The Grammys have been billed as “music’s biggest night” for years, perhaps as a way to avoid figuring out what the show is really supposed to be.

Sure, it’s a purported celebration of artistic excellence. But more so, it’s a televised concert spectacular draped in the prestigious garb of an awards show. And at Sunday night’s 57th Grammy Awards in Los Angeles, the proceedings didn’t feel like a singalong trophy contest so much as a race to pop music’s mushiest, most self-important middle. It was a night for everyone to trot out their nicest outfits and their soggiest ballads. And B.Y.O. gospel choir.

Too many of the evening’s nearly two dozen performances felt leaden, maudlin or both. Younger artists tried to sound old while older artists struggled to sound young. Guitar-toting veterans AC/DC and ELO were given the green light to rock out, while Adam Levine, Katy Perry and Lady Gaga kept their dancing shoes practically pinned to the floor. Pharrell Williams recycled his hyper-peppy mega-hit “Happy” into something vaguely downcast, while Kanye West — pop’s true rebel spirit — politely crooned an Auto-Tuned slow jam.

Was Sam Smith to blame?

In addition to leading the nominations alongside Beyoncé and Pharrell with six, the 22-year-old blue-eyed soul man seemed to be bending the entire vibe of the show toward the austere, melancholy mood of his music.

At the outset, the British singer seemed poised to become the first singer to win in the Grammys’ top four categories since soft-rocker Christopher Cross ran the table in 1981. But, scoring the show’s biggest upset, resurgent folkie Beck spoiled the sweep when his handsome “Morning Phase” was announced as album of the year. (Smith had promised that if he’d won the prize, he’d hand it over to Beyoncé, whose self-titled album was also up for the night’s top honor. Beck kept the award for himself.)

But Smith also managed to snap up the other three most coveted gramophone statuettes of the night. He was named best new artist, while his ubiquitous, gospel-grade hit “Stay With Me” won song of the year and record of the year.

This was a big feat, but not necessarily a big surprise. As Adele and the late Amy Winehouse proved in recent years, the Academy has a special place in its collective heart for old-school, black, American soul music — especially when it’s being sung by new-school, white, British singers. Winehouse took home five Grammys in 2008 and Adele won all six prizes she was nominated for in 2012. Smith was keeping a tradition going.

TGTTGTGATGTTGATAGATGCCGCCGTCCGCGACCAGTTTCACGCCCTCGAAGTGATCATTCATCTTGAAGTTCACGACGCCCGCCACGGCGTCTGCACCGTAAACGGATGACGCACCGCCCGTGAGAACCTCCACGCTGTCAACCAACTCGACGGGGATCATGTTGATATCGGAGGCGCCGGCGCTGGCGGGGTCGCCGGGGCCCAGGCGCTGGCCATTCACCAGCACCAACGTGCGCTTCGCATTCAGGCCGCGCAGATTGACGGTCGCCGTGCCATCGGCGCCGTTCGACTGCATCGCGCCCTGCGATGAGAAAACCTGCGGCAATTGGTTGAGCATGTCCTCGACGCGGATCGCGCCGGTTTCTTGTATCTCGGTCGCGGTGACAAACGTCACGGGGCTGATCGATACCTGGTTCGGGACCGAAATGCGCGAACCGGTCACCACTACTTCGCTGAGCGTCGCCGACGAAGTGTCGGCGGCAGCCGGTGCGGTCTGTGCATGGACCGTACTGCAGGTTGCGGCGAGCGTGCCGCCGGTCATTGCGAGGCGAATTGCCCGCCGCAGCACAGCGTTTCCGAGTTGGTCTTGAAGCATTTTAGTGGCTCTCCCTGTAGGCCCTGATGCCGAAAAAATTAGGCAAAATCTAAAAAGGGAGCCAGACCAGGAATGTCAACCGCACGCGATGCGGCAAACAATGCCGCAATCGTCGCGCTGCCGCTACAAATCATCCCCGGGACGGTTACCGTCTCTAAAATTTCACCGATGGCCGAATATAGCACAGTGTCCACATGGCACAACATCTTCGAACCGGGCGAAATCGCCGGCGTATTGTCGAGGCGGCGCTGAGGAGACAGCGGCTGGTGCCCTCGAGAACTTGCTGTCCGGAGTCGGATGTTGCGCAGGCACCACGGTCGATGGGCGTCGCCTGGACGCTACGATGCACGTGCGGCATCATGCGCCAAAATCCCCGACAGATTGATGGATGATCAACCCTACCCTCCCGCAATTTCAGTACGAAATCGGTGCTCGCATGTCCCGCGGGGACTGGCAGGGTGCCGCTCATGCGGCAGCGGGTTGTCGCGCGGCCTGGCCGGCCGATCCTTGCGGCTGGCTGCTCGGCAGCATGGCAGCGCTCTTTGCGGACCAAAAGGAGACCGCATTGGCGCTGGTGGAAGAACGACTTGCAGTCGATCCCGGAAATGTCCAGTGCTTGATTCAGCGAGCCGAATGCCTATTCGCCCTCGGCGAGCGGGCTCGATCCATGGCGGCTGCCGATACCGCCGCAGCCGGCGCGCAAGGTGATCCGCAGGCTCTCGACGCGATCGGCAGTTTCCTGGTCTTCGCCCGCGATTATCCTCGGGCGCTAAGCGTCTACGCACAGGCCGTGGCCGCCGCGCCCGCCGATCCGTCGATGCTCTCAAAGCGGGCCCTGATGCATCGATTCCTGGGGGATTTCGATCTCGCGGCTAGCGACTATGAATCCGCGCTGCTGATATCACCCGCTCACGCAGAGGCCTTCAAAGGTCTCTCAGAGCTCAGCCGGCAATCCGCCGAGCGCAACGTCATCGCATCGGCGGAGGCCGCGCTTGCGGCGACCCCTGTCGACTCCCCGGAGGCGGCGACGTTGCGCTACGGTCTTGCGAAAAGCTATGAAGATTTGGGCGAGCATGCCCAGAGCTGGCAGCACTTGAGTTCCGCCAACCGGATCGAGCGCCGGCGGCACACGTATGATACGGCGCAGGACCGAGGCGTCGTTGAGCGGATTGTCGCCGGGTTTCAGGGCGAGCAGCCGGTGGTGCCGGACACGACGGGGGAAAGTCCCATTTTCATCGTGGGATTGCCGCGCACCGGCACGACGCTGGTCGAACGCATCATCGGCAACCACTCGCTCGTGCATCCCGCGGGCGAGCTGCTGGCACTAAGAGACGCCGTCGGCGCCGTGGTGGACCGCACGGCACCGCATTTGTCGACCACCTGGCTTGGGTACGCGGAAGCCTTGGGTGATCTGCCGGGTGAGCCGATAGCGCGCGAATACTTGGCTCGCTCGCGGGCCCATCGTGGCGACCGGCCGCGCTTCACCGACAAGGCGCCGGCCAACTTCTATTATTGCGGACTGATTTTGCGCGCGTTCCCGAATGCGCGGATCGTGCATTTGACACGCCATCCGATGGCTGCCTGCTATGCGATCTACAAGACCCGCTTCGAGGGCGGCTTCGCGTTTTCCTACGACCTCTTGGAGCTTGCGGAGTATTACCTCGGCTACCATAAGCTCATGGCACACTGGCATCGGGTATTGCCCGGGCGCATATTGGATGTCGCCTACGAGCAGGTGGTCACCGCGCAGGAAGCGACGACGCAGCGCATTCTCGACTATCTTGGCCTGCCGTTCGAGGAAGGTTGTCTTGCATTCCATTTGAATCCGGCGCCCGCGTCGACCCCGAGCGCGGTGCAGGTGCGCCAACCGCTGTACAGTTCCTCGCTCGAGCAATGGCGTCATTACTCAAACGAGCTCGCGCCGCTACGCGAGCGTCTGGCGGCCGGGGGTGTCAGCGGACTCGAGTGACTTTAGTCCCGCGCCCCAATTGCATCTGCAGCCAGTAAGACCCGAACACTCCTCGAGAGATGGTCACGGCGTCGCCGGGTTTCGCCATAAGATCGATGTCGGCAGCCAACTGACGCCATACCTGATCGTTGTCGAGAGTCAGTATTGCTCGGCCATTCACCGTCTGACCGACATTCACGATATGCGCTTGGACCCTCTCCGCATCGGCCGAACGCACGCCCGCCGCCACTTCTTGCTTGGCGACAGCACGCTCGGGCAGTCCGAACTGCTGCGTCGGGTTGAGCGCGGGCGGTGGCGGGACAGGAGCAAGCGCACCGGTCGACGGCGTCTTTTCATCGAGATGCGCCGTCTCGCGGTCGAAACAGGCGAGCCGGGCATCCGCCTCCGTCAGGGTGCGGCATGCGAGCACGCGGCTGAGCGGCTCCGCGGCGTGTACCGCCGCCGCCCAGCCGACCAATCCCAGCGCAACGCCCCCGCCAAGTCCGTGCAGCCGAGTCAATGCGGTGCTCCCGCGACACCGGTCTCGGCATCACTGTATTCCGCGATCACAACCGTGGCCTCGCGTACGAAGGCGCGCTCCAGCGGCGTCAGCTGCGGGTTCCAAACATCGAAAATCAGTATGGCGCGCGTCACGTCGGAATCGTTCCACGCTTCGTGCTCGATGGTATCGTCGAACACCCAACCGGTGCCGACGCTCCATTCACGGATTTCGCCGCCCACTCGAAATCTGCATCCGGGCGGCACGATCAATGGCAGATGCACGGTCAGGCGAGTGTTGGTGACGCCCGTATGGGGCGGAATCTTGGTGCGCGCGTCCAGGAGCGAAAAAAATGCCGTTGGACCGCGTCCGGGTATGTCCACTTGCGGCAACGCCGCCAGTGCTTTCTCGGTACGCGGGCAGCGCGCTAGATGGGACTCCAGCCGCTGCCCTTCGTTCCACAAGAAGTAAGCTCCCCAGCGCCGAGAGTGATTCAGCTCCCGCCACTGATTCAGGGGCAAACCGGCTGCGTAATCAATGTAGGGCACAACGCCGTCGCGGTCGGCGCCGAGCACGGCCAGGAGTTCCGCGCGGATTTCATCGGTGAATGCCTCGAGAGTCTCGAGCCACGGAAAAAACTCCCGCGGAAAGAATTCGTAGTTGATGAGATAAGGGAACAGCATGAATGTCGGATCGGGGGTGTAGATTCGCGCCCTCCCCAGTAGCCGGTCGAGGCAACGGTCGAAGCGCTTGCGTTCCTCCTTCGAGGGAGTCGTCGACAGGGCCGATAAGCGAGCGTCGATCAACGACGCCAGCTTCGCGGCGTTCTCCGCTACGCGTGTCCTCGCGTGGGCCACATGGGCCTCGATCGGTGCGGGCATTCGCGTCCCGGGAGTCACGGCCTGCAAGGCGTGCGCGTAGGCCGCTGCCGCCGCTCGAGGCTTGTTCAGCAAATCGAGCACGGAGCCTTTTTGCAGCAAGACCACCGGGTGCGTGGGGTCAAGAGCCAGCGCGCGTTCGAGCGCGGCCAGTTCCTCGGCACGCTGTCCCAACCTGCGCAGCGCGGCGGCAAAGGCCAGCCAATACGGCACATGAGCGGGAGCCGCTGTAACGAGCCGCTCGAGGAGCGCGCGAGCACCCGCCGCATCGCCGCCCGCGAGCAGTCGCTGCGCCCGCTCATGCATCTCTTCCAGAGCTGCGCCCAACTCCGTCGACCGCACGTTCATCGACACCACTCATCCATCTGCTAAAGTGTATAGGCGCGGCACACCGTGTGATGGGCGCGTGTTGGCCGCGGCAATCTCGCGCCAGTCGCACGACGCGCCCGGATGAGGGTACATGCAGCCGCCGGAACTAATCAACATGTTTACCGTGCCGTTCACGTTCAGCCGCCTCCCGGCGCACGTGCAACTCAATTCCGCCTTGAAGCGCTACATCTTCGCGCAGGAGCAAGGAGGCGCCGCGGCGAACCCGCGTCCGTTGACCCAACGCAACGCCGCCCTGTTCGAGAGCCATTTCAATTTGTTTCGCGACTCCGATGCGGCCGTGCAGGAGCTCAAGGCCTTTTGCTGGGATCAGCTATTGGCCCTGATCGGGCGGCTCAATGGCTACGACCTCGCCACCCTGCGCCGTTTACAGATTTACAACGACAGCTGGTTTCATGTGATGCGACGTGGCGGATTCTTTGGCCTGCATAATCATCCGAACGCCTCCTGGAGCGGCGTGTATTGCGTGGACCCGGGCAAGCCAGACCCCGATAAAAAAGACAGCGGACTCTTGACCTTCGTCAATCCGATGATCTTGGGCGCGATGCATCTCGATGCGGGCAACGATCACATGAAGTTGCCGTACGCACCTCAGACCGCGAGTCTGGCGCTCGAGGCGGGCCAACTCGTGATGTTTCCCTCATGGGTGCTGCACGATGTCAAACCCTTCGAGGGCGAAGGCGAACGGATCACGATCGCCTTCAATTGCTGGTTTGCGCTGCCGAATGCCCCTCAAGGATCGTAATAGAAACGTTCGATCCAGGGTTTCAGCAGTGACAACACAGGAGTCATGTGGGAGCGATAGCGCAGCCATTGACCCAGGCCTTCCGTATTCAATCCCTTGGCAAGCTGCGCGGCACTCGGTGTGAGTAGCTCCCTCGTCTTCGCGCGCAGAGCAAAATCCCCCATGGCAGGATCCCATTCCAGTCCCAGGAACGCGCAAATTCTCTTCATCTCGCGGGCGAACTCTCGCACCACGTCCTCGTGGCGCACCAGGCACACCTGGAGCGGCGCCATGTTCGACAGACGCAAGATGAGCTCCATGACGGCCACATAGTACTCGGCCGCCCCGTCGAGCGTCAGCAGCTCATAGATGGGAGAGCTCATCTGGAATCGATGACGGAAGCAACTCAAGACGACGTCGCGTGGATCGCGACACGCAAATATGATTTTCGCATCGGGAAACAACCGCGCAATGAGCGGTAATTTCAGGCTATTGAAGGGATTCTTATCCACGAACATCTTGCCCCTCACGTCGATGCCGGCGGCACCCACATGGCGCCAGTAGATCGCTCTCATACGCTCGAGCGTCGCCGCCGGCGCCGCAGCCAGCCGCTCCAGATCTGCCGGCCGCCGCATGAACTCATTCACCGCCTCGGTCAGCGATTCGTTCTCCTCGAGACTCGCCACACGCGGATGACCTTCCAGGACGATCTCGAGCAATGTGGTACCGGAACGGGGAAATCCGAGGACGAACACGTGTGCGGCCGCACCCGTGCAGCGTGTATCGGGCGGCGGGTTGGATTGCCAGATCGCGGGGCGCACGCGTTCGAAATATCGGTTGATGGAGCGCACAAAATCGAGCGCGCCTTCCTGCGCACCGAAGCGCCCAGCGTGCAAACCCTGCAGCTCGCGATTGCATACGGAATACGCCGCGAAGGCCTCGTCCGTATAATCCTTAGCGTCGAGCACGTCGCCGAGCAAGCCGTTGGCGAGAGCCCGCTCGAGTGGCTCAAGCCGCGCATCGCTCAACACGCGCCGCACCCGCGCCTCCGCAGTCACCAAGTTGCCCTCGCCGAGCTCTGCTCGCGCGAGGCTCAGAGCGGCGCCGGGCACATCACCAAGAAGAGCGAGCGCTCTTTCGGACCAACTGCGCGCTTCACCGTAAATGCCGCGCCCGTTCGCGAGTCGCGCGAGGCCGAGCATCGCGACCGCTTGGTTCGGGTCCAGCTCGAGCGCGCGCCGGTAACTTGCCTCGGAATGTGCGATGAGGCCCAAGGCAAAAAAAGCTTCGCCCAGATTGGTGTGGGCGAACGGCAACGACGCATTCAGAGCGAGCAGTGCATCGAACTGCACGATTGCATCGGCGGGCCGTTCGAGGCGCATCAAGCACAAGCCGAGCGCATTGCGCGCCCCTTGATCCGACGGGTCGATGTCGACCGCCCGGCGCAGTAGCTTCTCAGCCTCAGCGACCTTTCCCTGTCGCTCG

Race still might have been on some Grammy voters’ minds. Sunday’s awards did appear to do a little self-correction in light of last year’s hip-hop debacle after West, Drake, Jay Z and Kendrick Lamar lost best rap album honors to Macklemore, a less skilled but momentarily more popular white rapper.

This year, polarizing Australian rapper Iggy Azalea seemed poised to rekindle that controversy. But she was shut out in all four of the categories in which she was nominated, including best new artist and record of the year. She lost both of those trophies to Smith. She lost best rap album to . . . Eminem.

Modest in his music, Smith was equally humble in his acceptance speeches. “It’s only when I started to be myself that the music started to flow,” he said after picking up one of his trophies.

But throughout the night, other onstage platitudes seemed to materialize out of nowhere. “Dreams don’t have deadlines,” host LL Cool J announced at one point, apropos of nothing in particular. “Believe in yourself!”

All of this talk hinted at — and sometimes smacked of — an awards show searching for its deeper purpose, its moral center. And, clocking in at more than 3 1/2 hours, it found it from time to time.

President Obama beamed in with a pre-recorded message about the importance of stopping violence against women. And before pulling Beck’s name from the album of the year envelope, pop icon Prince made a passing remark about race, music and education that spoke volumes: “Like books and black lives, albums still matter.”

In similar spirit, the rapper Common and the R&B piano man John Legend closed the show with “Glory,” their song from the soundtrack of the civil rights drama “Selma.” (The tune won best original song at last month’s Golden Globes, and the duo will try to score the same prize in two weeks at the Academy Awards.) And instead of performing a hit from her much-ballyhooed self-titled album, Beyoncé sang the gospel standard “Take My Hand, Precious Lord.”

Slow-moving as they were, these qualified as highlights. The night’s lowlights, however, felt sluggish and more abundant: Jessie J and Tom Jones singing “You’ve Lost That Loving Feeling”; Ed Sheeran dutifully strumming “Thinking Out Loud”; Usher standing next to a harp instead of making magic with his limbs. In many ways, this year’s Grammys felt as confused as ever. And more exhausting.

And while plenty of critics continue to dump on the nonsensical all-over-the-placeness of this annual telecast, the entire thing will have to to crash and burn to a crisp before the National Academy of Arts and Sciences decides to reboot the proceedings.

That won’t happen anytime soon. Last year, the Grammys scored a reported 25.8 million viewers, adding to a steady annual ratings climb. If those numbers rise, expect more choirs, fewer drummers, more frivolity-crushing seriousness and fewer reasons to stay up and watch to the end.

But, as mediocre as it was, the night seemed to be enjoyed by at least one man wading in the gooey blandness. In fact, he might have been having the night of his life. His name was Sam Smith.